Open flame, boiling hot oil, and a guy who calls himself the Village Idiot.  What could go wrong?


    VI, I'd like to know where you came by your knowledge of Japanese cooking.  Do you do the breakfasts and lunches in the little boxes with a half dozen different items?  What do you consider your most impressive Japanese cook?

    XLBGE X 2, LBGE (gave this one to my daughter), MBGE and lots of toys

  • Village IdiotVillage Idiot Posts: 6,953
    edited June 2012
    @Flamethrower.  It's a Lodge, 12" diameter.  I've had it for a long time, but it's not an OLD one like grandma had.

    @Doc.  When I was first married, there was a restaurant near us in Houston called Tokyo Gardens.  We used to go there a lot.  Then, when we went to Japan for a vacation (my wife was a stewardess so we got to travel a lot) in the '70s, we stayed at a Ryoken that taught us a lot about Japanese food.  I really didn't do much with it until I got my Egg and the ability to do real stir fry cooking.  Now, I just look for recipes on the Internet of dishes I've had or others that are linked on the sites.
    No, I don't do Bentos.  
    :)

    I think my most impressive Japanese cook is Sukiyaki.  That was the first real Japanese meal I ever had, and I guess that's why it's my favorite.  Picture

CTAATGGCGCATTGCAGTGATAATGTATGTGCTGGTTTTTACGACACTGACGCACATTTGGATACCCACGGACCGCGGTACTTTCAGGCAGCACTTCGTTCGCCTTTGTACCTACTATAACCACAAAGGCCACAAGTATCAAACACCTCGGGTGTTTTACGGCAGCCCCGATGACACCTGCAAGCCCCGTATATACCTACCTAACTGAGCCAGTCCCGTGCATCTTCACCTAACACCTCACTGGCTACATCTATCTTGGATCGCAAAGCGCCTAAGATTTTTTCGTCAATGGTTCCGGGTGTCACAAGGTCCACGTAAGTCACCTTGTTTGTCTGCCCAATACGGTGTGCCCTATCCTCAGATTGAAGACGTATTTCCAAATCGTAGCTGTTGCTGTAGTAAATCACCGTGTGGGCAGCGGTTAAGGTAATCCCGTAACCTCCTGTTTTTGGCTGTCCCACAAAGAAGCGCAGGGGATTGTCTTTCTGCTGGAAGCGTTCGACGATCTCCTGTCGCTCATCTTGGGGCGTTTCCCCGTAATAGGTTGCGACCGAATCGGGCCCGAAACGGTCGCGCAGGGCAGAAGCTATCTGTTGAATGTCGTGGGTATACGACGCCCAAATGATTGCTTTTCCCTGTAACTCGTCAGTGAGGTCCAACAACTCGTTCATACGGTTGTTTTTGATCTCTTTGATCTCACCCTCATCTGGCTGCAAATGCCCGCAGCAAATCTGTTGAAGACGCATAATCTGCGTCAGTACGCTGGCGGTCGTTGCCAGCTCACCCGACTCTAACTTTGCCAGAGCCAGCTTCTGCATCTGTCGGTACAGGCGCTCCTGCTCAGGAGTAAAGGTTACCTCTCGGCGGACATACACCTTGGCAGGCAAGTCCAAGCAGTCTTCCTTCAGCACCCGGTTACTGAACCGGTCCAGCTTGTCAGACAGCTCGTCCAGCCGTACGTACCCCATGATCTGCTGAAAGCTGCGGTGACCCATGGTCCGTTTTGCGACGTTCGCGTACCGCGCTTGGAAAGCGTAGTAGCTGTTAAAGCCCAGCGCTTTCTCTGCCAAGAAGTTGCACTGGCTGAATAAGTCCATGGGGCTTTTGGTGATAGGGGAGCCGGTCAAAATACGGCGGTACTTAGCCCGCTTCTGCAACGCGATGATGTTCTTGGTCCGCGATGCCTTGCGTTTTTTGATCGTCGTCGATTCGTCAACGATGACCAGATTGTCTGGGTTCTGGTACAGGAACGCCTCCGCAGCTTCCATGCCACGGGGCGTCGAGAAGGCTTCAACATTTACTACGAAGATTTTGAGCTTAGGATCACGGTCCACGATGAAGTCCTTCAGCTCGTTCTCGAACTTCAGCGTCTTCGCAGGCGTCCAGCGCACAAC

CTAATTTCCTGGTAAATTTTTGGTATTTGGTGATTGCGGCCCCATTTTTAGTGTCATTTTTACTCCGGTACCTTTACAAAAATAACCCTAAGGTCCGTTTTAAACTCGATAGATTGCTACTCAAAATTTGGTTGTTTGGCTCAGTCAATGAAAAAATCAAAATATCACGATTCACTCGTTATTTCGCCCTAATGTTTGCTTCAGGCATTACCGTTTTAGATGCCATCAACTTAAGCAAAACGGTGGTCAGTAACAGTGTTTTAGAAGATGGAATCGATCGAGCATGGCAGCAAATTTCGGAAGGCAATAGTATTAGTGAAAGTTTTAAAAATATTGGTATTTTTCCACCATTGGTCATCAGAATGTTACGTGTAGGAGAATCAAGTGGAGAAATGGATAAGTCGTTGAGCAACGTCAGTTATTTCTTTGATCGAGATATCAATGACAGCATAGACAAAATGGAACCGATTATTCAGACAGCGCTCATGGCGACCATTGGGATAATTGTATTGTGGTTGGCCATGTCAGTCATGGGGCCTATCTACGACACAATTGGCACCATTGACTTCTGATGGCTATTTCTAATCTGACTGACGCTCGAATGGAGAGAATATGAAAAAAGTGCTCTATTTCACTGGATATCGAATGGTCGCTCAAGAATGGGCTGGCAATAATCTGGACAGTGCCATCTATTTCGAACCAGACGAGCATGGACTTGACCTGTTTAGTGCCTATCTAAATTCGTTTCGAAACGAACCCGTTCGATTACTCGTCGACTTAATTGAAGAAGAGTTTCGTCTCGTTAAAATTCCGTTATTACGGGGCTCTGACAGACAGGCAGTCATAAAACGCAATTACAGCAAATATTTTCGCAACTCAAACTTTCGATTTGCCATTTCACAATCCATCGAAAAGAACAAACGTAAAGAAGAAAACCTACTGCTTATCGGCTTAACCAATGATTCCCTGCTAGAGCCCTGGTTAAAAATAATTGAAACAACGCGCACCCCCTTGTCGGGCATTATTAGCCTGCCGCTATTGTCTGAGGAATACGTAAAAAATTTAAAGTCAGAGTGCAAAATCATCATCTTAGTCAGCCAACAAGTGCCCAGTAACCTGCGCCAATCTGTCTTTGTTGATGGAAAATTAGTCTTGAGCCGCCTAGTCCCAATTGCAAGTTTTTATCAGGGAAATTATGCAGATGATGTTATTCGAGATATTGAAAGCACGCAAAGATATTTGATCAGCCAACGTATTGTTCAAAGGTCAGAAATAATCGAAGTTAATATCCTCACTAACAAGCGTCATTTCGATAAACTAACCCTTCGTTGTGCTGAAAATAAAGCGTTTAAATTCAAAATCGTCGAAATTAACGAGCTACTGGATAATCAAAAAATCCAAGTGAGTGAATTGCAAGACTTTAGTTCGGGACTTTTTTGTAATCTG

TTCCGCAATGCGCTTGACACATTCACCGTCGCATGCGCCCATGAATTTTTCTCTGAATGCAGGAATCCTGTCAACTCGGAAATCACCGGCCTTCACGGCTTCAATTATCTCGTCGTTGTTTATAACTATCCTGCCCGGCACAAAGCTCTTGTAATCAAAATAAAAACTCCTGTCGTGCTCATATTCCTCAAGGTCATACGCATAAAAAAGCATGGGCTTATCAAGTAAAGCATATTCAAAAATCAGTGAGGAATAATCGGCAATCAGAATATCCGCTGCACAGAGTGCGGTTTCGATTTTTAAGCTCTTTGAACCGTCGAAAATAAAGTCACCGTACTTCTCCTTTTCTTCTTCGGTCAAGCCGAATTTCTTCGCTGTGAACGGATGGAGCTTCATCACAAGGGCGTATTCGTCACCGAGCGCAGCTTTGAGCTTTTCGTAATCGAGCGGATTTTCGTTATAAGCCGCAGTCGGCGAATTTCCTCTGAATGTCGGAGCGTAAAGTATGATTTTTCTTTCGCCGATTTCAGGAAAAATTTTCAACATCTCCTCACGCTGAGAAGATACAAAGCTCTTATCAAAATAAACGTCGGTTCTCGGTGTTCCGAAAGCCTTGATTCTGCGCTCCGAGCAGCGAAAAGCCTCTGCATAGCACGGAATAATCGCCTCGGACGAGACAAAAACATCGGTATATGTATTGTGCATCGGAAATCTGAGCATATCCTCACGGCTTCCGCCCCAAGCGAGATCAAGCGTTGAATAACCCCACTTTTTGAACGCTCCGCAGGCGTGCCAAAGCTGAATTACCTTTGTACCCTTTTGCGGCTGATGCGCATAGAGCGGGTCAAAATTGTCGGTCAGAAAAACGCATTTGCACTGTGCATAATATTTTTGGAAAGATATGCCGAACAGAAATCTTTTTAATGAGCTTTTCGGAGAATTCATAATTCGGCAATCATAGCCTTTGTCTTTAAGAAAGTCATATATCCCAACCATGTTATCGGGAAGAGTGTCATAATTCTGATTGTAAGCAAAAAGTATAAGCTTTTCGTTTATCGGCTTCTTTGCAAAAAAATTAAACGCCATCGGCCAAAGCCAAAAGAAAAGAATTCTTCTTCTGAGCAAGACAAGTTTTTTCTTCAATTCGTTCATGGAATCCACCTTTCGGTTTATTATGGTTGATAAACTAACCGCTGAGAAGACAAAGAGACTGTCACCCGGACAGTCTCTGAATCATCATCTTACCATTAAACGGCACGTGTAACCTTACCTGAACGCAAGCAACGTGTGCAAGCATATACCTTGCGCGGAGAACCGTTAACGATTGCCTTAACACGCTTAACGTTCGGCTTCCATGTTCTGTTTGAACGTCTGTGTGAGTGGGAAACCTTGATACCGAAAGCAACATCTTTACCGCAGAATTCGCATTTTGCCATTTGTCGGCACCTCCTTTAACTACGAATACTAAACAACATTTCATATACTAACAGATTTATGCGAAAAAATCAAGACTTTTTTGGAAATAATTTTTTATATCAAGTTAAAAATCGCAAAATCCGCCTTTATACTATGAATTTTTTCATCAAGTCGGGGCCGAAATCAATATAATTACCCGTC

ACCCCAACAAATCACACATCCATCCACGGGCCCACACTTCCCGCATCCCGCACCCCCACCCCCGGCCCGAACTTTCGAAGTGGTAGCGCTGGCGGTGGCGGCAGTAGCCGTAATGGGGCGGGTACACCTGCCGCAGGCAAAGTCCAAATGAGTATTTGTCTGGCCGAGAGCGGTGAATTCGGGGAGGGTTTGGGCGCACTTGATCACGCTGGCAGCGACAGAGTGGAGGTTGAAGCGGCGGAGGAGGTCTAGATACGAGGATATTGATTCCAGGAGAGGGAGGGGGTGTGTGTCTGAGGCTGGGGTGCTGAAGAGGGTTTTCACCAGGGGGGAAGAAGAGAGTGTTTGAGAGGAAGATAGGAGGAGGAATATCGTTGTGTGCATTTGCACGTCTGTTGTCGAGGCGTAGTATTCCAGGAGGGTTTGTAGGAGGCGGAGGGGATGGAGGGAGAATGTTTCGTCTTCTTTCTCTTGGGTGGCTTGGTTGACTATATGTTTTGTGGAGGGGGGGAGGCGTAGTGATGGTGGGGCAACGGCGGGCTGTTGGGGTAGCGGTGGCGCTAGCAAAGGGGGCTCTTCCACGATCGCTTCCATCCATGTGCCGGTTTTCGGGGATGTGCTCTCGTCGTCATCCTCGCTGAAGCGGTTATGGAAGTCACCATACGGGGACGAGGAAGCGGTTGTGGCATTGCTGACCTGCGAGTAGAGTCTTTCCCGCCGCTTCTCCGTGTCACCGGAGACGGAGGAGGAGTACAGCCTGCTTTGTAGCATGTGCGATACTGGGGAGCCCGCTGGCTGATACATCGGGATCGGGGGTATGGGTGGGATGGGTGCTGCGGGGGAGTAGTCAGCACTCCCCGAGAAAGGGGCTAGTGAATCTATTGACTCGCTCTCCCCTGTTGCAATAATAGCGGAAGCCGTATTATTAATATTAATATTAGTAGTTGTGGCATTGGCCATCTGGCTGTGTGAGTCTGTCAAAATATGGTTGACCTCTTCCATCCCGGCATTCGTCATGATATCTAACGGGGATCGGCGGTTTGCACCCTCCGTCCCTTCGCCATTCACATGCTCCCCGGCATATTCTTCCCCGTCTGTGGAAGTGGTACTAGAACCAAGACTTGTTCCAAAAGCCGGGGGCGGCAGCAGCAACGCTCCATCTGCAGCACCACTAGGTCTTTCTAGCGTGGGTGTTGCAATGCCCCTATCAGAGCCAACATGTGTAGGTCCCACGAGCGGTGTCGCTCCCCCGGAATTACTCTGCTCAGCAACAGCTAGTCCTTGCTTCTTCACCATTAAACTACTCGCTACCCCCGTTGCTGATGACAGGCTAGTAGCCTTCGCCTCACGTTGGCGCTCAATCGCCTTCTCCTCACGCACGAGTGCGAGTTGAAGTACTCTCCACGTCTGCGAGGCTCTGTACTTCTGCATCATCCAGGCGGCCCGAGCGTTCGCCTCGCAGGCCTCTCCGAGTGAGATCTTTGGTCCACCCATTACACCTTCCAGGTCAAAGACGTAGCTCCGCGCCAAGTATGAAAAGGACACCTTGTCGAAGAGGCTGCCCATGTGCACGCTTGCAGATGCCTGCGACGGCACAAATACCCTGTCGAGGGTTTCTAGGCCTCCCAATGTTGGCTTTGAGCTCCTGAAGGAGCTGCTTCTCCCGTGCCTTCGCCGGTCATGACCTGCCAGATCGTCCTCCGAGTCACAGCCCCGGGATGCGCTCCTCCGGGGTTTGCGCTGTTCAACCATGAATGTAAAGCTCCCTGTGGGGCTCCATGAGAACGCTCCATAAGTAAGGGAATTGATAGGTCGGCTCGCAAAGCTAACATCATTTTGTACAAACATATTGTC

__________________________________________

    Dripping Springs, Texas.
    Just west of Austintatious


  • eggoeggo Posts: 492
    Ever do gyoza on the egg? Your CI would be just right.
    Eggo in N. MS
  • Village IdiotVillage Idiot Posts: 6,953
    edited June 2012
    Ever do gyoza on the egg? Your CI would be just right.
    Yes, Eggo.  I do Yaki Gyoza.  Shrimp is my favorite.  I did a lot of trial and error getting a good dipping sauce down.  Finally, I paid $8 at our favorite Asian Fusion cafe for a pint of their dipping sauce, and I reverse engineered it to my liking.

    image
    __________________________________________

    Dripping Springs, Texas.
    Just west of Austintatious


  • Austin  EggheadAustin Egghead Posts: 3,834
    Darn Gary that looks great!  Thanks for posting the recipes.  The sauce looks very interesting.  
    Large, small and mini now in Rowlett Tx
  • Village IdiotVillage Idiot Posts: 6,953
    Darn Gary that looks great!  Thanks for posting the recipes.  The sauce looks very interesting.  
    Thanks, Joan.  It's a very easy cook and doesn't take long to fix.
    __________________________________________

    Dripping Springs, Texas.
    Just west of Austintatious


  • Looks great Gary. Kinda like Weiner Schnitzel with an Asian flare. I think that frying on the egg is the second safest if you can close the dome over the pot. Safest being an induction cooktop

     

    lol.  Thanks Steve.  My wife and I were just talking about something similar when we were eating the Tonkatsu.  Chicken Fried Steak is big in Texas and it's thought that the Germans and Austrians who came to Texas in the 1860s invented it, trying to duplicate Wiener schnitzels. Of course, cream gravy put it way over the top IMO.  
    Hey Gary- Try this in the sous vide. Our first cook was med rare chicken fried ribeyes.  It was awesome! Just SV the meat to where you want it and dust it and pan sear with a little oil (you can use way less oil since you are only heating the batter (the meat is done). really fun and people get weirded out when they cut into it and it's pink throughout!